by Kevin Muller
It was only a matter of time before DC comics wanted in on the whole established super hero universe that Marvel has done so successfully since 2008. Sure, they have “The Dark Knight Trilogy” which resulted in an Academy Award for Ledger, a first for a super hero film, and the fact that many people look at it as not only one of the best films of that genre but one of the best films of all time. DC wanted to see if they could keep up with Marvel in that regard, did they do it?
This time, outside of a very brief glimpse of Bruce Wayne’s tragic past, shown during the opening credits, we are spared an origin story for this old aged Batman, played very well by Ben Affleck. The film starts out giving us the reason why Batman is dead set against Superman. It is a legitimate reason that does explore the question, how long before the God like being, that is seen as a savior for mankind, loses his innocence and goodness then turns against the very world he vows to protect? Clarke Kent, on the contrary, feels the same way about Batman and looks to expose him. It is a similar question that was the theme for director Zack Synder’s 2009 adaptation of ‘Watchmen.” These super heroes look after us but who keeps them in check? Congress holds hearings about what to make of Superman after the fallout from his battle with General Zod, which took place in 2013’s “Man of Steel.” While they want to discuss it using the power of democracy, there is another one, like Batman, who wants to destroy the Man of Steel. Billionaire and businessman Lex Luthor is in hunt for a way to stop Superman by uncovering a material called Kryptonite. On top of that, you have Superman brooding about if he is the savior he wants to be.
The premise and the questions are interesting but the execution is very off. This film is the launching pad for the new “Justice League’ movie, that will be hitting the movie screens in 2017, and that future film hurts the development of this one. Ben Affleck is good as Bruce Wayne but could’ve given us more to his performance if the film wasn’t so concerned with setting up the events of the future installment. The length of this thing is two and half hours and it does feel like it. On top of the story laid out in the paragraph above you have all these events that are suppose to set up future films, including a very misplaced dream sequence by one of our main characters. It is beautifully filmed, with great action, and it does set up the future of this franchise, but it just felt very forced and heavy handed. Most of the events in this movie are extremely overly dramatic, much of them involving Clark Kent. Snyder perfectly set the tone with “Man of Steel” by making Superman, a character too good to be interesting, a hero who questions himself and his actions on this Earth. In this film, it backfires and just makes Superman seem like a brooding teenager. None of the thrill, fun, or the goodness is there without it being questioned by the character. Cavill does give him a lot of dramatic weight but never seems to be allowed to have fun in the role. Most of the scenes with him and Lois Lane, again played by Amy Adams, feel like they were pulled out of some terrible soap opera. The pair had such a playful energy last time, but they are such a bummer to watch this time around. Synder’s direction of his actors is all over the place.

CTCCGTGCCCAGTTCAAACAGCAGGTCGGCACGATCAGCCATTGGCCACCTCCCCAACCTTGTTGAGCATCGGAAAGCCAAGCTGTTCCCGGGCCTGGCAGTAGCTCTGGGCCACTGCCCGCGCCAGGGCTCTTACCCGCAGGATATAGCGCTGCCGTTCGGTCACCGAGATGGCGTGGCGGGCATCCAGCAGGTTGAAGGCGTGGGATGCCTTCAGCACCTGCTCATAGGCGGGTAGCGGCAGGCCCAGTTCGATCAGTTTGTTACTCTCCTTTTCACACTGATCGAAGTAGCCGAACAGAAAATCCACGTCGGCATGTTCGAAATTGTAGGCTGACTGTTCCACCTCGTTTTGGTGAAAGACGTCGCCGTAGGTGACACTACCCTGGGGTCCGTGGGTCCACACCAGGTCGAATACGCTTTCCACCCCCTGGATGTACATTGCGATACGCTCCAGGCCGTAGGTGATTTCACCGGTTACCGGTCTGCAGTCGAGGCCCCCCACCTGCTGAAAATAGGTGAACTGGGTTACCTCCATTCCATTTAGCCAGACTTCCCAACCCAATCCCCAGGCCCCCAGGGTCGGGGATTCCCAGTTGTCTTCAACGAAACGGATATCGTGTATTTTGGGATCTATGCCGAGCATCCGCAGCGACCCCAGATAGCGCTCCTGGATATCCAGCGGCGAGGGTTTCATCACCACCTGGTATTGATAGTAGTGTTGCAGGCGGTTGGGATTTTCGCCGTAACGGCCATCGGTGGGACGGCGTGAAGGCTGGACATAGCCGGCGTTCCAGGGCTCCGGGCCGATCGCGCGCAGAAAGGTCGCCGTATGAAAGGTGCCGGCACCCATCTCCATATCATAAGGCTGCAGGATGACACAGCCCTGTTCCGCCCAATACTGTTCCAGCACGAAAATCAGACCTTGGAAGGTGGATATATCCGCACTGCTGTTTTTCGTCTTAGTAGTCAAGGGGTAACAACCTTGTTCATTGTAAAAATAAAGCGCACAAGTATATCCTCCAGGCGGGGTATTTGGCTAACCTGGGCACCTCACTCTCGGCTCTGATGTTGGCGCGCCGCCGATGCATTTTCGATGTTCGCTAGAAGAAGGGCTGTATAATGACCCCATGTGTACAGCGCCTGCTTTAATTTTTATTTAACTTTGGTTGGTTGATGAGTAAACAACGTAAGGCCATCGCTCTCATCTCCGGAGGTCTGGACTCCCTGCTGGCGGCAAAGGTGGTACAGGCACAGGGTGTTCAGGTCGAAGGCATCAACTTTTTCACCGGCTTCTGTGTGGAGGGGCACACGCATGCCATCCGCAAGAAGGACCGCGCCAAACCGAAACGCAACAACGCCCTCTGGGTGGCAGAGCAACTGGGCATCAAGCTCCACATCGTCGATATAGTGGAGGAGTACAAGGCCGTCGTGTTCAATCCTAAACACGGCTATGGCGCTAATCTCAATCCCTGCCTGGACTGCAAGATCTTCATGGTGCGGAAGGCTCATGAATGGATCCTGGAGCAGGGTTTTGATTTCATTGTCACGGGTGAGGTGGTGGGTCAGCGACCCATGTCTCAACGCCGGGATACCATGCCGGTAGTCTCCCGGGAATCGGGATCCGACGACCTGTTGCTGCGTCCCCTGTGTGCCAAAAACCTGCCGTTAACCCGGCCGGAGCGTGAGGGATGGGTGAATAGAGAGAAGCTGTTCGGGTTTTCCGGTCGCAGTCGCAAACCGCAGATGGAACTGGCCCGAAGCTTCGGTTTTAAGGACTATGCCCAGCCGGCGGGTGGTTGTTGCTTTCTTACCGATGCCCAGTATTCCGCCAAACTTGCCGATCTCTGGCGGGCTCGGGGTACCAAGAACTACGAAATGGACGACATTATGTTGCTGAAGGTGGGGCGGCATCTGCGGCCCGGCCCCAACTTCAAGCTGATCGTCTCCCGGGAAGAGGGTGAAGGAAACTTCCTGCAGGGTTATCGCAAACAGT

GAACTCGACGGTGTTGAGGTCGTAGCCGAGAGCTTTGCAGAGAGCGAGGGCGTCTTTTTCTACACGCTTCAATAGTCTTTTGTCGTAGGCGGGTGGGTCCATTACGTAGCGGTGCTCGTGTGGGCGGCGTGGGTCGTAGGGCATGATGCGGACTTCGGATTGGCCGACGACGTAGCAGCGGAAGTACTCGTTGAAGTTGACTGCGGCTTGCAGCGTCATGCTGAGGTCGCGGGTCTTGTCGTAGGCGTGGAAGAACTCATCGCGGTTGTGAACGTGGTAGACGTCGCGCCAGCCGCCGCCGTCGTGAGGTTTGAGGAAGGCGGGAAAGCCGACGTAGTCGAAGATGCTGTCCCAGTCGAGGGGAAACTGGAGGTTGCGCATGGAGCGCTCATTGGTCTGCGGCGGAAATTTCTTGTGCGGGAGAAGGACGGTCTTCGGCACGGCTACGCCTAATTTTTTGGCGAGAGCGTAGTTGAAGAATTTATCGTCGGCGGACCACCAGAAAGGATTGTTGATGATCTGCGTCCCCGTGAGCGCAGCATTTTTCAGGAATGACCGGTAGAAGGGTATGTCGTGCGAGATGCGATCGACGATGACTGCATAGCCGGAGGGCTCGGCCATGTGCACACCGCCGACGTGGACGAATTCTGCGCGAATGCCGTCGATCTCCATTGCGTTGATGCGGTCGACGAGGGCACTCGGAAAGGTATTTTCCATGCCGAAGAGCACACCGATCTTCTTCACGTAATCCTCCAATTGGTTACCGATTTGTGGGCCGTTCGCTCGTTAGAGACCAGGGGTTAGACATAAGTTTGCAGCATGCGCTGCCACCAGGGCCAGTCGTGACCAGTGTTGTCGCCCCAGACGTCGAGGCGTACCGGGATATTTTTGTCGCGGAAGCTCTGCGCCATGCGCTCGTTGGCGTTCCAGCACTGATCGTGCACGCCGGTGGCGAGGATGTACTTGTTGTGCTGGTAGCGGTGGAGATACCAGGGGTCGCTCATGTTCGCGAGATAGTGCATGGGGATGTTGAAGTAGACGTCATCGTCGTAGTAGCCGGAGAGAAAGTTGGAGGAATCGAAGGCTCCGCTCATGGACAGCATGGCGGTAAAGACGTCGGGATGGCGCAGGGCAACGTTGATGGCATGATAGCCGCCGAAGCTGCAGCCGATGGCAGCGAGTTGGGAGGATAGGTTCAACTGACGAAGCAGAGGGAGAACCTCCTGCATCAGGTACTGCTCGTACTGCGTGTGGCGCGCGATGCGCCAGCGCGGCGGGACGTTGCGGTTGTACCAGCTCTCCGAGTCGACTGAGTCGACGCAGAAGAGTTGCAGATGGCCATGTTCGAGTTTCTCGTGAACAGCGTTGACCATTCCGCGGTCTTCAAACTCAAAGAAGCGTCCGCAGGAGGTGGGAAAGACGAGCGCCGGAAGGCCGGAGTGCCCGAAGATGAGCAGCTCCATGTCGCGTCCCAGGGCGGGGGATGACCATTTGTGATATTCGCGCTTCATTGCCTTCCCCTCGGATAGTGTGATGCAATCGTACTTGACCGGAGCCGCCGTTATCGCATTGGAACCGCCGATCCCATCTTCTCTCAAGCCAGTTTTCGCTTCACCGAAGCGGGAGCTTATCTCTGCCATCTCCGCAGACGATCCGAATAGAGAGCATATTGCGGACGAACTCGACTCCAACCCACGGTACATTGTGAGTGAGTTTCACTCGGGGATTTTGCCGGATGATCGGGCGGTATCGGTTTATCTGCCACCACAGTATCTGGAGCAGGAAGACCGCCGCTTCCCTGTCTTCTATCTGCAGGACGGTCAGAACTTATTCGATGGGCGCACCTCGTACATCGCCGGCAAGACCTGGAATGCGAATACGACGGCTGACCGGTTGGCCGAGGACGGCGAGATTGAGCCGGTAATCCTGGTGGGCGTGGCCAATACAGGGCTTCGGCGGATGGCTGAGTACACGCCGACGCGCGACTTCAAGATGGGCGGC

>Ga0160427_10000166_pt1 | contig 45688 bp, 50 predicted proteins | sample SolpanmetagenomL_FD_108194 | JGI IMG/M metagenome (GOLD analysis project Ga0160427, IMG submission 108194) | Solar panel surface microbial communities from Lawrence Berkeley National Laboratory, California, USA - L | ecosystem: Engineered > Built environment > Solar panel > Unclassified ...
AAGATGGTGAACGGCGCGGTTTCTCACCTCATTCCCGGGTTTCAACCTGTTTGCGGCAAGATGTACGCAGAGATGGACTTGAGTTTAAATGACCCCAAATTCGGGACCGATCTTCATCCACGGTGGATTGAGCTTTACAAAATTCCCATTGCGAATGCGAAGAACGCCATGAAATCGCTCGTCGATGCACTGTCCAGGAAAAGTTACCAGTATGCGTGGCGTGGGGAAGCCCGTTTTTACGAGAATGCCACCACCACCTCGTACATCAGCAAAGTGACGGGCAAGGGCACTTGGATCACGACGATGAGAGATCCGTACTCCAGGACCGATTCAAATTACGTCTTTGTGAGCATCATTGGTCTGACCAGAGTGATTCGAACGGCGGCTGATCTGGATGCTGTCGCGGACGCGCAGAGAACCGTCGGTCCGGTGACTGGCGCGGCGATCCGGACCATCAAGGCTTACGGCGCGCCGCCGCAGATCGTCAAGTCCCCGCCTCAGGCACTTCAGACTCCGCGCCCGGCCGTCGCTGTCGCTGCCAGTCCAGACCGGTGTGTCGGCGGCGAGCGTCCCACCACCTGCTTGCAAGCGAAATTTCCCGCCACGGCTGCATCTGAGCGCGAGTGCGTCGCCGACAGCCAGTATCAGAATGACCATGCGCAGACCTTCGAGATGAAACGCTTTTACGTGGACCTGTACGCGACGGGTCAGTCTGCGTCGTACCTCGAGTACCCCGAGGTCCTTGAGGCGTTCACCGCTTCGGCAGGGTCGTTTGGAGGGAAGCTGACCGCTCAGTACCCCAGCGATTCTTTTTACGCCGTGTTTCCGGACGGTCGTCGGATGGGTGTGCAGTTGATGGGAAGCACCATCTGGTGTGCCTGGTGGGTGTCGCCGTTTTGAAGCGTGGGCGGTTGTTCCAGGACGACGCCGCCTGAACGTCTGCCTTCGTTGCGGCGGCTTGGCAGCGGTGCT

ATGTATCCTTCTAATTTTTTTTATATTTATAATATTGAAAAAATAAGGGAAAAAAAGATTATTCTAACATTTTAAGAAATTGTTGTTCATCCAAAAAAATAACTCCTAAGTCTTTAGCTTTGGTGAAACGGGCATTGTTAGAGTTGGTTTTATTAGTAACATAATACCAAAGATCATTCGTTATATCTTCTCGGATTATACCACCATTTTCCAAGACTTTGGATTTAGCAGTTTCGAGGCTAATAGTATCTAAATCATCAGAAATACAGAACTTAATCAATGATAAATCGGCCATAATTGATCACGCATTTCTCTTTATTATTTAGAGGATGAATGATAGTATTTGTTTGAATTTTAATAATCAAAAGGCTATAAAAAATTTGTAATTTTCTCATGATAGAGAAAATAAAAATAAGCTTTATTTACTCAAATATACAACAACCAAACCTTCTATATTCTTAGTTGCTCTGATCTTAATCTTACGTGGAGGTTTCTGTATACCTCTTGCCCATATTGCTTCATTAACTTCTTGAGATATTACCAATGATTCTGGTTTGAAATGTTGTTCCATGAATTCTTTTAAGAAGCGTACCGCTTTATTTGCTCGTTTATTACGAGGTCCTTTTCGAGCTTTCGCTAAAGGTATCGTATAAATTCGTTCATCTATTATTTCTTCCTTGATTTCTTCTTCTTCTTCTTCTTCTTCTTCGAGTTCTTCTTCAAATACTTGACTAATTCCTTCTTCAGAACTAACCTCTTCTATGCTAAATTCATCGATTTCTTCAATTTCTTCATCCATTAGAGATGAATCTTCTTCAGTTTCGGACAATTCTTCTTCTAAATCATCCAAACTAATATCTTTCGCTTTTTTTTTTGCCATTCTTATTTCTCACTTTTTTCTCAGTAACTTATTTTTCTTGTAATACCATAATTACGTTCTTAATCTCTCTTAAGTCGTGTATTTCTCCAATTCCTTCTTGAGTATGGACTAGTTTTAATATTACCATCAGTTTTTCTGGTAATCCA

This includes the villain of the film, Jesse Eisenberg, who plays Lex Luthor. His performance can be equated to a rollercoaster in regard of the amount of energy he brings to the role. There are times where he is whiny, condescending, and plays it like his portrayal of Mark Zuckerberg. Then there are other times he plays it goofy and extremely hammy. My favorite way though in the carousel of choices he gives us is when he really becomes maniacal. As when an animal is backed into a corner, Eisenberg really shines when he plays the way it should’ve been played in this universe: dark and unforgiving. There is a moment where he has Superman on his knees, without the use of Kryptonite, and the way Eisenberg gets pleasure out of Superman’s suffering was the one time I felt the seriousness of the threat of this film. The other times he just comes off like a 90’s super villain. Once again, it is Synder who mishandles what could’ve been a great role for his actor. Luckily, for Gal Gadot, who has the honor of bringing Wonder Women to the big screen for the first time, she doesn’t have much to do. Her presence and limited screen time feels right. She is a strong supporting character in the film that shows promise that she can handle the weight of carrying this character in her future solo film.
Outside of the misuse of time and the clumsiness of directing his actors, Synder resorts to many of his directorial traits that feel overdone here. The slow motion technique is one to evoke the audience in feeling the emotions on the screen. Synder constantly falls back to this choice and it takes away from it more and more until it becomes a bit comical. The film, towards the end, becomes a CGI slugfest for your senses. Now, it is very hard to ground a story like this in reality but this film doesn’t seem to try at all. Everything looks too polished and artificial. Doomsday’s animation is shoddy and , along with the messy script, takes away from the importance of the character.
There are some bright spots in Synder’s direction, especially when it comes to framing famous comic book scenes. An iconic image is beautifully filmed that really hammers home the power of that specific scene. Unfortunately, the bad outweighs the good and what we are left with is something resembling a video game and lacking any soul or heart, no matter how hard the actors try to inject humanity into it.